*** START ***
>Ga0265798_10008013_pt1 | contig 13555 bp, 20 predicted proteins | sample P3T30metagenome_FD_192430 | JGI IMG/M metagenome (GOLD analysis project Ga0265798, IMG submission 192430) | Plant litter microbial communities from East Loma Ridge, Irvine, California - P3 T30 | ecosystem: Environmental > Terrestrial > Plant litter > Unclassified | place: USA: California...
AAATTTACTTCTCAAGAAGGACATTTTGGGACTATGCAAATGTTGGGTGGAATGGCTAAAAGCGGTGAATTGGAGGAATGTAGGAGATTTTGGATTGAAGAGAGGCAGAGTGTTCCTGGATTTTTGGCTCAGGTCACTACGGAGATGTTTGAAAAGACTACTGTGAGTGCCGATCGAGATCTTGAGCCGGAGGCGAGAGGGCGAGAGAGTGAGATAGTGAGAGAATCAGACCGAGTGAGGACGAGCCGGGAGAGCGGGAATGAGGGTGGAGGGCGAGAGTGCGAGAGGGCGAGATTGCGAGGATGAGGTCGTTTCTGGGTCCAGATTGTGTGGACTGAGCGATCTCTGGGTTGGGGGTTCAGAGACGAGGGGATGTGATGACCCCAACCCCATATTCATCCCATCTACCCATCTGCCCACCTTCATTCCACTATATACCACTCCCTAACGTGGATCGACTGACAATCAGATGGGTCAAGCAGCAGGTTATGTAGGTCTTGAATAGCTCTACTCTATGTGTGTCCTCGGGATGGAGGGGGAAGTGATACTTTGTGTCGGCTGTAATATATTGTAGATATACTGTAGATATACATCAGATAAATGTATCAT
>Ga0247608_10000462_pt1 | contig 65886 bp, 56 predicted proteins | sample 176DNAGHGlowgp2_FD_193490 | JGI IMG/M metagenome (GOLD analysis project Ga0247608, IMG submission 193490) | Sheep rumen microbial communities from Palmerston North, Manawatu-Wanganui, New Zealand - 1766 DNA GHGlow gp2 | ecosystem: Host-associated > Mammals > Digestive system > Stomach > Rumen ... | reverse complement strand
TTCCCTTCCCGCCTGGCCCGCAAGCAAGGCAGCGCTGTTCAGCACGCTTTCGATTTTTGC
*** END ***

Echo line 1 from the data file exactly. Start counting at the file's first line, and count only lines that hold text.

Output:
>Ga0265798_10008013_pt1 | contig 13555 bp, 20 predicted proteins | sample P3T30metagenome_FD_192430 | JGI IMG/M metagenome (GOLD analysis project Ga0265798, IMG submission 192430) | Plant litter microbial communities from East Loma Ridge, Irvine, California - P3 T30 | ecosystem: Environmental > Terrestrial > Plant litter > Unclassified | place: USA: California...